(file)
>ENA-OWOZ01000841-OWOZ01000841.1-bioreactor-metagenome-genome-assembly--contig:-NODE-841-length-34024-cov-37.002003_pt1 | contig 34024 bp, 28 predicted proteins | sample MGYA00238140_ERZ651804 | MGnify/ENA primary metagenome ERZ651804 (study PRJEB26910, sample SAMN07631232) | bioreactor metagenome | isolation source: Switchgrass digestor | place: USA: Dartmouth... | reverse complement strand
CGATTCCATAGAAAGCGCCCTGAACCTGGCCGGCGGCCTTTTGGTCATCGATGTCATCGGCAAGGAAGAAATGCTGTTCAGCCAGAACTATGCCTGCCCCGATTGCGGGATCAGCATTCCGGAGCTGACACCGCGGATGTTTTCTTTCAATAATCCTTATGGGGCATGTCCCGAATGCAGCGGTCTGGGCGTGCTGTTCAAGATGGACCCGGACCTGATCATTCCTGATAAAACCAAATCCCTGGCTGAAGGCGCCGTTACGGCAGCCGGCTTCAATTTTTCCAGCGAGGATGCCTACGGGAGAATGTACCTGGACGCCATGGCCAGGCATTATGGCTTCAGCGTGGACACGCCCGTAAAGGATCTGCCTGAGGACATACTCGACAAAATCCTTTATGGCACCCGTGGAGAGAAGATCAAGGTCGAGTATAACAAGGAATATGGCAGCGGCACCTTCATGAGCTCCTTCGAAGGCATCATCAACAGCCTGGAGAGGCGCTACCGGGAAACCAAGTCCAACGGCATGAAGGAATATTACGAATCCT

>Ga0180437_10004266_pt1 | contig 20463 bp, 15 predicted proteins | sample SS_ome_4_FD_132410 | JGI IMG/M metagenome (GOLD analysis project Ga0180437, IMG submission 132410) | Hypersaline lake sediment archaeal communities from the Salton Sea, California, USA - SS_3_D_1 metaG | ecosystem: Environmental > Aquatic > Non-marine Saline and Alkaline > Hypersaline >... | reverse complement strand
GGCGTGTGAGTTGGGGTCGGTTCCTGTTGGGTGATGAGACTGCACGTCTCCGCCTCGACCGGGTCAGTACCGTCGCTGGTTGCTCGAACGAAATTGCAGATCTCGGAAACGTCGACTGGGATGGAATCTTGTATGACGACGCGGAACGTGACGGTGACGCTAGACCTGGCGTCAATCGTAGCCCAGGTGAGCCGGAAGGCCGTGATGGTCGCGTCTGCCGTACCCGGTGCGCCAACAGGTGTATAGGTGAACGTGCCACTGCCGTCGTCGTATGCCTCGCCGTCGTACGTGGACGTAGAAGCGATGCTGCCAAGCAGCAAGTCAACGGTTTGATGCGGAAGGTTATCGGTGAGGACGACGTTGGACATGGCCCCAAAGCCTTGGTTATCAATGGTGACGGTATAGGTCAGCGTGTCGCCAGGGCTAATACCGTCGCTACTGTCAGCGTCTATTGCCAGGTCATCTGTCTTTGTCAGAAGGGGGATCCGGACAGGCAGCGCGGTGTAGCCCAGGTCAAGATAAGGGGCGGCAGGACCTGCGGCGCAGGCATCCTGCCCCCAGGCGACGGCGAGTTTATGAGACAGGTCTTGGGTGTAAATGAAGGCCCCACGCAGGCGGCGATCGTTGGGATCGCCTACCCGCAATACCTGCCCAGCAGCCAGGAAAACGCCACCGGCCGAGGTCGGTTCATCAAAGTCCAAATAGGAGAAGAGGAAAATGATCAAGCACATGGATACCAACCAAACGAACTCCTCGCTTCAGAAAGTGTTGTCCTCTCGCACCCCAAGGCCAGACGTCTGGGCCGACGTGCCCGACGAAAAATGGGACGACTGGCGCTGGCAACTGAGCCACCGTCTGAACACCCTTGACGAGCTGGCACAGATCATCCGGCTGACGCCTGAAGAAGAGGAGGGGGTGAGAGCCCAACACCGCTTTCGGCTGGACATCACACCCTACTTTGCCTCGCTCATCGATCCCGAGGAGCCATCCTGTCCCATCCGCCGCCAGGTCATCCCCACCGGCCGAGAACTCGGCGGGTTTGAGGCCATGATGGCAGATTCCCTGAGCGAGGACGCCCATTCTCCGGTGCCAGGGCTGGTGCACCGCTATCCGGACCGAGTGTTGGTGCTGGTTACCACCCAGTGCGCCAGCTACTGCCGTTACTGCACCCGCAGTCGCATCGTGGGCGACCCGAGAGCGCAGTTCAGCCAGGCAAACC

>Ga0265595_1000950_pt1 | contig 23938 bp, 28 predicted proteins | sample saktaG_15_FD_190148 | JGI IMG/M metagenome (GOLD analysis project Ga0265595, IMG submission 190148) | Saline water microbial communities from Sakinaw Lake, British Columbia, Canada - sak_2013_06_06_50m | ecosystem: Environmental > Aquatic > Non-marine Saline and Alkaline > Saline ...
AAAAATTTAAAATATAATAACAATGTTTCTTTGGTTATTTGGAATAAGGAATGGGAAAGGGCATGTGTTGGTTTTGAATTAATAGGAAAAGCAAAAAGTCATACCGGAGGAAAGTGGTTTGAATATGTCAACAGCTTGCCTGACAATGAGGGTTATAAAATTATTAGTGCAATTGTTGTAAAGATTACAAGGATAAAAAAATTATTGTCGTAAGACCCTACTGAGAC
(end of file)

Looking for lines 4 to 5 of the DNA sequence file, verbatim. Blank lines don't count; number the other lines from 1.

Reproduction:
GGCGTGTGAGTTGGGGTCGGTTCCTGTTGGGTGATGAGACTGCACGTCTCCGCCTCGACCGGGTCAGTACCGTCGCTGGTTGCTCGAACGAAATTGCAGATCTCGGAAACGTCGACTGGGATGGAATCTTGTATGACGACGCGGAACGTGACGGTGACGCTAGACCTGGCGTCAATCGTAGCCCAGGTGAGCCGGAAGGCCGTGATGGTCGCGTCTGCCGTACCCGGTGCGCCAACAGGTGTATAGGTGAACGTGCCACTGCCGTCGTCGTATGCCTCGCCGTCGTACGTGGACGTAGAAGCGATGCTGCCAAGCAGCAAGTCAACGGTTTGATGCGGAAGGTTATCGGTGAGGACGACGTTGGACATGGCCCCAAAGCCTTGGTTATCAATGGTGACGGTATAGGTCAGCGTGTCGCCAGGGCTAATACCGTCGCTACTGTCAGCGTCTATTGCCAGGTCATCTGTCTTTGTCAGAAGGGGGATCCGGACAGGCAGCGCGGTGTAGCCCAGGTCAAGATAAGGGGCGGCAGGACCTGCGGCGCAGGCATCCTGCCCCCAGGCGACGGCGAGTTTATGAGACAGGTCTTGGGTGTAAATGAAGGCCCCACGCAGGCGGCGATCGTTGGGATCGCCTACCCGCAATACCTGCCCAGCAGCCAGGAAAACGCCACCGGCCGAGGTCGGTTCATCAAAGTCCAAATAGGAGAAGAGGAAAATGATCAAGCACATGGATACCAACCAAACGAACTCCTCGCTTCAGAAAGTGTTGTCCTCTCGCACCCCAAGGCCAGACGTCTGGGCCGACGTGCCCGACGAAAAATGGGACGACTGGCGCTGGCAACTGAGCCACCGTCTGAACACCCTTGACGAGCTGGCACAGATCATCCGGCTGACGCCTGAAGAAGAGGAGGGGGTGAGAGCCCAACACCGCTTTCGGCTGGACATCACACCCTACTTTGCCTCGCTCATCGATCCCGAGGAGCCATCCTGTCCCATCCGCCGCCAGGTCATCCCCACCGGCCGAGAACTCGGCGGGTTTGAGGCCATGATGGCAGATTCCCTGAGCGAGGACGCCCATTCTCCGGTGCCAGGGCTGGTGCACCGCTATCCGGACCGAGTGTTGGTGCTGGTTACCACCCAGTGCGCCAGCTACTGCCGTTACTGCACCCGCAGTCGCATCGTGGGCGACCCGAGAGCGCAGTTCAGCCAGGCAAACC

>Ga0265595_1000950_pt1 | contig 23938 bp, 28 predicted proteins | sample saktaG_15_FD_190148 | JGI IMG/M metagenome (GOLD analysis project Ga0265595, IMG submission 190148) | Saline water microbial communities from Sakinaw Lake, British Columbia, Canada - sak_2013_06_06_50m | ecosystem: Environmental > Aquatic > Non-marine Saline and Alkaline > Saline ...